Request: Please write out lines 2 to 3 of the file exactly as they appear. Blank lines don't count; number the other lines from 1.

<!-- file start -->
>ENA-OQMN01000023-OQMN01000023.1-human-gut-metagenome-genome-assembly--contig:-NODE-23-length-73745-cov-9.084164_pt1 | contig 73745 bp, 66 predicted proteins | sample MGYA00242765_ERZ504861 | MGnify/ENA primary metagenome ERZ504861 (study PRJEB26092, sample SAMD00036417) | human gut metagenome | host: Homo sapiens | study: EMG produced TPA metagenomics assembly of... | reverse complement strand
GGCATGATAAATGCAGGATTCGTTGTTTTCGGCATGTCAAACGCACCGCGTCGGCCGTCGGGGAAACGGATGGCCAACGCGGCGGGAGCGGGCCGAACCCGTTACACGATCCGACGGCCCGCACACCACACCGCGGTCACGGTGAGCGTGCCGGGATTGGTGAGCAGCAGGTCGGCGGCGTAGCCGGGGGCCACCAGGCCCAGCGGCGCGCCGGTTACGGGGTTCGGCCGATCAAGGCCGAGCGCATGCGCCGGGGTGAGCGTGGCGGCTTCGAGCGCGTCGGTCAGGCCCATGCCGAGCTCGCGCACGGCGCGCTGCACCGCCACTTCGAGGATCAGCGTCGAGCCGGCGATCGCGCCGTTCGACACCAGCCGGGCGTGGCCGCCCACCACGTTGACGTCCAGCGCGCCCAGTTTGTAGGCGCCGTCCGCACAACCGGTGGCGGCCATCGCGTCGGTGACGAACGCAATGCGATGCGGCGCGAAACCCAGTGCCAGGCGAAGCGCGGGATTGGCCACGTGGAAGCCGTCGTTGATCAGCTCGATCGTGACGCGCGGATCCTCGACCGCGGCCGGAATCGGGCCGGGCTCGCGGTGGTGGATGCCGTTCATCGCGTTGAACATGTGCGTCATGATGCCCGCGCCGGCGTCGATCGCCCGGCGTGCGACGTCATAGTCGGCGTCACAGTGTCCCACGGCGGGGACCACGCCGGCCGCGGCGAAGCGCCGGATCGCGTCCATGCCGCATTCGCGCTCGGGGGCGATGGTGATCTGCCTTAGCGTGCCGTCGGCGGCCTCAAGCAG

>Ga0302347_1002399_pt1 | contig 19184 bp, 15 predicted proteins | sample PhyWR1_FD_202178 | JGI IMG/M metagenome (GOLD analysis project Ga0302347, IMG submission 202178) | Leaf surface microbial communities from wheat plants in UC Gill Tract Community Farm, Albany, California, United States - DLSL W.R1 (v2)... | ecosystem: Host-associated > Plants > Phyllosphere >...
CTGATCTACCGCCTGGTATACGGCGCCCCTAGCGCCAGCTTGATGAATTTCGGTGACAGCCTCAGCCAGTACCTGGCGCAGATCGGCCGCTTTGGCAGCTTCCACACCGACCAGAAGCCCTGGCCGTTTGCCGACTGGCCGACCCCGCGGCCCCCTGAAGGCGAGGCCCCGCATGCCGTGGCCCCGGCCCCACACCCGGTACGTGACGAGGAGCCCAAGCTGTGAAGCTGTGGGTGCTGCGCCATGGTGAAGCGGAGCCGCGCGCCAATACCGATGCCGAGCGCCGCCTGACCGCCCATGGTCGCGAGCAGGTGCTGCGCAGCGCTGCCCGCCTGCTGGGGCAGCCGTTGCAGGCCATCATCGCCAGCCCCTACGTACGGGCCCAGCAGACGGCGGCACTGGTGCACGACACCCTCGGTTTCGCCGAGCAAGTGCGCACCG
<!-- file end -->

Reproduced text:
GGCATGATAAATGCAGGATTCGTTGTTTTCGGCATGTCAAACGCACCGCGTCGGCCGTCGGGGAAACGGATGGCCAACGCGGCGGGAGCGGGCCGAACCCGTTACACGATCCGACGGCCCGCACACCACACCGCGGTCACGGTGAGCGTGCCGGGATTGGTGAGCAGCAGGTCGGCGGCGTAGCCGGGGGCCACCAGGCCCAGCGGCGCGCCGGTTACGGGGTTCGGCCGATCAAGGCCGAGCGCATGCGCCGGGGTGAGCGTGGCGGCTTCGAGCGCGTCGGTCAGGCCCATGCCGAGCTCGCGCACGGCGCGCTGCACCGCCACTTCGAGGATCAGCGTCGAGCCGGCGATCGCGCCGTTCGACACCAGCCGGGCGTGGCCGCCCACCACGTTGACGTCCAGCGCGCCCAGTTTGTAGGCGCCGTCCGCACAACCGGTGGCGGCCATCGCGTCGGTGACGAACGCAATGCGATGCGGCGCGAAACCCAGTGCCAGGCGAAGCGCGGGATTGGCCACGTGGAAGCCGTCGTTGATCAGCTCGATCGTGACGCGCGGATCCTCGACCGCGGCCGGAATCGGGCCGGGCTCGCGGTGGTGGATGCCGTTCATCGCGTTGAACATGTGCGTCATGATGCCCGCGCCGGCGTCGATCGCCCGGCGTGCGACGTCATAGTCGGCGTCACAGTGTCCCACGGCGGGGACCACGCCGGCCGCGGCGAAGCGCCGGATCGCGTCCATGCCGCATTCGCGCTCGGGGGCGATGGTGATCTGCCTTAGCGTGCCGTCGGCGGCCTCAAGCAG

>Ga0302347_1002399_pt1 | contig 19184 bp, 15 predicted proteins | sample PhyWR1_FD_202178 | JGI IMG/M metagenome (GOLD analysis project Ga0302347, IMG submission 202178) | Leaf surface microbial communities from wheat plants in UC Gill Tract Community Farm, Albany, California, United States - DLSL W.R1 (v2)... | ecosystem: Host-associated > Plants > Phyllosphere >...